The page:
On the other hand, such great and prestigious movies are only the cream of the cream of Netflix’s slate of movies and series. The rest of its flood of audiovisuals by the yard—like that of other services—has its own devastating way of drowning out independent and international films. With a price per viewing of zero, Netflix and Amazon Prime shows only have to be endurable. The situation brings to mind a word of wisdom from family lore: “For free, even vinegar tastes sweet.” Streaming is more than consumption; it’s compulsion. As the Netflix executive Reed Hastings said, in 2017, “We actually compete with sleep. And we’re winning.”
This flood of so-called content is a threat to something more than sleep—it’s a threat to the cinema. The danger is best understood in political terms, albeit ones that are ugly to cite. Last year, Steve Bannon told Michael Lewis, “The Democrats don’t matter. The real opposition is the media. And the way to deal with them is to flood the zone with shit.” Putting “independent filmmakers” in the place of “Democrats,” and “critics” in the place of “media,” clarifies the way that the current audiovisual content-sphere is approaching the cinemascape at large.
Despite the prominence of a few scattered prestigious titles, what dominates the streaming environment and overwhelms the popularity of any individual movie or show is the popularity of streaming itself—of a given service, whether it’s Netflix, Amazon Prime, Disney+, or another. What’s more, the popularity of streaming is similarly circular: the sheer quantity of what’s streaming also overwhelms the cinematic punditocracy with the sheer quantity of previewing, sifting, recapping, summarizing, comparing, and listing. The need to pay constant attention to the services rather than the works turns critics into connoisseurs of shit, comparing one mediocrity against another in order to be able to assemble a list of what’s barely recommendable with a straight face by contrast with what’s even worse. In the process, critical taste is inevitably shifted toward a new aesthetic (or anti-aesthetic) that leaves the best filmmakers of the time looking like backsliding conservatives clinging to ivory-tower traditions rather than what they are: audacious and forward-looking resisters to corporate production, not defenders but advancers of individual creation and conscience who overcome the redefinition of art as content—regardless of how their films may be marketed.
In this environment, when much of the best goes unreleased in theatres, the year’s list needs to be reconceived. Previously, I’ve mentioned noteworthy unreleased films as sidebars, or held them for later—because I had a reasonable expectation that they would in fact eventually be released. I’ve dismayingly been proved wrong too often. Many of the best movies I’ve seen recently haven’t yet had an official theatrical release. That’s why, this year, my list includes movies that haven’t been released—ones that I saw in festivals in 2018 and 2019 (though not including ones from the 2019 New York Film Festival, many of which are still snaking their way through the distribution pipeline). I’ve put these undistributed films on the list, in the place that they’d hold there if they were in fact considered official releases, and I’ve italicized them to emphasize both their difference and the cinematic ecosystem’s failure on behalf of some of its foremost works and artists.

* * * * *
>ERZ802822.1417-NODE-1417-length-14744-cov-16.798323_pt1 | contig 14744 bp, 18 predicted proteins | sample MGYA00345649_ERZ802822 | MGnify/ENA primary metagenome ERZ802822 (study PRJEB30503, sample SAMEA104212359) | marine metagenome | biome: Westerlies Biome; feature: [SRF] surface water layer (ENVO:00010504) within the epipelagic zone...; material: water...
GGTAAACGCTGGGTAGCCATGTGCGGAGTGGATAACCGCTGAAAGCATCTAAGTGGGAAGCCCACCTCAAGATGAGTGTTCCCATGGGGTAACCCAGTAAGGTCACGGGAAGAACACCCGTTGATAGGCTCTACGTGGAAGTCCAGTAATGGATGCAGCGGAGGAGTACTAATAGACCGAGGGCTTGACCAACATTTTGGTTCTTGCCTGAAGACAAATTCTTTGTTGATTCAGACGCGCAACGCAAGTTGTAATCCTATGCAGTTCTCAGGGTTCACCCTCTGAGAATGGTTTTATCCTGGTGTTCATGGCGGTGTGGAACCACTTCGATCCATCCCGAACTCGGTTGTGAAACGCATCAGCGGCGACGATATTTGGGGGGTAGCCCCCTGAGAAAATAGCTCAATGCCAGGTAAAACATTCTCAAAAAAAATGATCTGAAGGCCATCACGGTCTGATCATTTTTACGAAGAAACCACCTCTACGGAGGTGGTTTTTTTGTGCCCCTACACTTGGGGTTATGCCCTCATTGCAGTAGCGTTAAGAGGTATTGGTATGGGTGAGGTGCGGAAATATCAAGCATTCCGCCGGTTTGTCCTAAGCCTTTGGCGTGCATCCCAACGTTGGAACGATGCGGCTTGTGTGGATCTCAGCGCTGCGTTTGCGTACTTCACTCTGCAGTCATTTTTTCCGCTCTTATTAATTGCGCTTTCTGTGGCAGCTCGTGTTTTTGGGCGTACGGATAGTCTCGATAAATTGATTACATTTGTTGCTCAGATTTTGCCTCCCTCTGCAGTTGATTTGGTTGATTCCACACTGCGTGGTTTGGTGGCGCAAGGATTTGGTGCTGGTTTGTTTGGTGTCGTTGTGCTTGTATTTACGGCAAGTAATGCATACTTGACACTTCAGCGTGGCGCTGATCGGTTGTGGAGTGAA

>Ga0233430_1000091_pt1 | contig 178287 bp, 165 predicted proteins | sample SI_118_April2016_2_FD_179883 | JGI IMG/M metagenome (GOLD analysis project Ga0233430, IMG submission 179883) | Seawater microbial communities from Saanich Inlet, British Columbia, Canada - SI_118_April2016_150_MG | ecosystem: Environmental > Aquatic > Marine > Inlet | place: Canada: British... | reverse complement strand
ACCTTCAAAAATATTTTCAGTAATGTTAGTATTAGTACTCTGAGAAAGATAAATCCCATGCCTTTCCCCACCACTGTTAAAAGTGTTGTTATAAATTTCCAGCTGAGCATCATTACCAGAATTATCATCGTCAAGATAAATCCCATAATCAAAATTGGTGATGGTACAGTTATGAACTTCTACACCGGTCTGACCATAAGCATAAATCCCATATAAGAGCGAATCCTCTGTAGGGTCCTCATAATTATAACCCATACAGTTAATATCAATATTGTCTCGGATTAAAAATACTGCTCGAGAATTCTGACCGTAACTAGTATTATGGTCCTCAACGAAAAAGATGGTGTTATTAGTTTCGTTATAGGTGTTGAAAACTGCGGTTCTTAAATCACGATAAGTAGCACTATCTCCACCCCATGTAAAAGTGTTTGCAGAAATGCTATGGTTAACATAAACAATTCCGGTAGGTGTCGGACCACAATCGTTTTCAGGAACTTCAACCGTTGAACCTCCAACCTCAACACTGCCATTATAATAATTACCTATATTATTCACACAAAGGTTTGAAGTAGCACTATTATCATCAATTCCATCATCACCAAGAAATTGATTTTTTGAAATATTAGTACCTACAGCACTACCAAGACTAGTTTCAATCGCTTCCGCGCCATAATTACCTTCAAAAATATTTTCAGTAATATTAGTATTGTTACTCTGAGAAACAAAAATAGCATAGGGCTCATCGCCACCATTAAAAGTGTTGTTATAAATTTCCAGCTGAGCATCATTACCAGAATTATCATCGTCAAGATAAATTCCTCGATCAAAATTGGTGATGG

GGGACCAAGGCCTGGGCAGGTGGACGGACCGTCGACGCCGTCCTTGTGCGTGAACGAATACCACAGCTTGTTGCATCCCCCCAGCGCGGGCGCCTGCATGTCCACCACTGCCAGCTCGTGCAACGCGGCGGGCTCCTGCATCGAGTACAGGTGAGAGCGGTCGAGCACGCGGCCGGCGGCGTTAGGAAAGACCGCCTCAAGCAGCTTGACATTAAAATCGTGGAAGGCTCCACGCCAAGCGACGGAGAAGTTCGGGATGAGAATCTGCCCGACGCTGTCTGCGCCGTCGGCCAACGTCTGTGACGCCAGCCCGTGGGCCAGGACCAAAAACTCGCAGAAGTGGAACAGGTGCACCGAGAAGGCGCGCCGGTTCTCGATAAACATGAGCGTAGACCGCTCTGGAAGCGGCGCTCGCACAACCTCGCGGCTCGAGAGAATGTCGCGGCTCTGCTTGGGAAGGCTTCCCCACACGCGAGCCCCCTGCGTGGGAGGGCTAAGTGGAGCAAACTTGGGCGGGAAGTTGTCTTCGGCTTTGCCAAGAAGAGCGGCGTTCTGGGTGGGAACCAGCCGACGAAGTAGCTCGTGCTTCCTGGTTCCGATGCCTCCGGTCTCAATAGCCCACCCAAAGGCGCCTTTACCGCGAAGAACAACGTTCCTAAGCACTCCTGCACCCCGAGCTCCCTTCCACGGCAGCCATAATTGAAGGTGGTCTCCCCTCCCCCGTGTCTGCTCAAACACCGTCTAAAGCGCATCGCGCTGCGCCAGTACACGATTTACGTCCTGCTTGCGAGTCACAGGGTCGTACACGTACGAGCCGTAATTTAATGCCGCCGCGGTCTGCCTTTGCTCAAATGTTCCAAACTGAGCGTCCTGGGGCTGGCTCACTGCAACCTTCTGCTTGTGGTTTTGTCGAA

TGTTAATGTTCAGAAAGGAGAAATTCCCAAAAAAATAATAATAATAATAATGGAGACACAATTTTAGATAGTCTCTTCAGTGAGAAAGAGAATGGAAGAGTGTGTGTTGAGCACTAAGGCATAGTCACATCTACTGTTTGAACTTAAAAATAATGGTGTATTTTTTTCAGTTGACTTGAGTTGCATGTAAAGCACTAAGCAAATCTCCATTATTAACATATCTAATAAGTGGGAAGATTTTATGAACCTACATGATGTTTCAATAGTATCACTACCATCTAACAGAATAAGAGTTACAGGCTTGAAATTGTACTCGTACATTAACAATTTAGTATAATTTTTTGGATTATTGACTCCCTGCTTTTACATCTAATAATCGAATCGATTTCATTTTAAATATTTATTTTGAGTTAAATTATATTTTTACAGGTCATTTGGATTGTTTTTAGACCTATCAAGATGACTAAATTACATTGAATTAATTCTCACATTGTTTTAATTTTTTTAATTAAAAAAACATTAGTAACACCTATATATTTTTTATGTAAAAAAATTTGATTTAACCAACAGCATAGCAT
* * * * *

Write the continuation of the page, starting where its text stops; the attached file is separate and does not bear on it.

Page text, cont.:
The Best Movies of 2019: thirty-five released, eleven unreleased.
“The Irishman” (Martin Scorsese)
“The Dead Don’t Die” (Jim Jarmusch)
“An Elephant Sitting Still” (Hu Bo)
“Us” (Jordan Peele)
“Coincoin and the Extra-Humans” (Bruno Dumont)
“Uncut Gems” (Josh and Benny Safdie)
“My First Film” (Zia Anger)
“A Family Tour” (Ying Liang)
“One Child Nation” (Nanfu Wang and Jialing Zhang)
“Her Smell” (Alex Ross Perry)
“The Two Faces of a Bamiléké Woman” (Rosine Mbakam)
“A Beautiful Day in the Neighborhood” (Marielle Heller)
“Frankie” (Ira Sachs)
“Before Summer Ends” (Maryam Goormaghtigh)
“August at Akiko’s” (Christopher Makoto Yogi)
“Birds of Passage” (Cristina Gallego and Ciro Guerra)
“Atlantics” (Mati Diop)
“Richard Jewell” (Clint Eastwood)
“Hotel by the River” (Hong Sang-soo)
“Chaos” (Sara Fattahi)
“The Competition” (Claire Simon)
“Marriage Story” (Noah Baumbach)
“Pig” (Mani Haghighi)
“Burning Cane” (Phillip Youmans)
“Napalm” (Claude Lanzmann)
“Varda by Agnès” (Agnès Varda)
“Chez Jolie Coiffure” (Rosine Mbakam)
“Tux and Fanny” (Albert Birney)
“Harriet” (Kasi Lemmons)
“Little Women” (Greta Gerwig)
“Ad Astra” (James Gray)
“Sword of Trust” (Lynn Shelton)
“Return to Bollène” (Saïd Hamich)
“High Flying Bird” (Steven Soderbergh)
“Black Mother” (Khalik Allah)
“Cassandro, the Exotico!” (Marie Losier)
“Chained for Life” (Aaron Schimberg)
“The Laundromat” (Steven Soderbergh)
“American Factory” (Julia Reichert and Steven Bognar)
“Waiting for the Barbarians” (Eugène Green)
“The Image Book” (Jean-Luc Godard)
“Portrait of a Lady on Fire” (Céline Sciamma)
“The Burial of Kojo” (Blitz Bazawule)
“Two Plains & a Fancy” (Lev Kalman and Whitney Horn)
“Recorder: The Marion Stokes Project” (Matt Wolf)
“Ghosts of Sugar Land” (Bassam Tariq)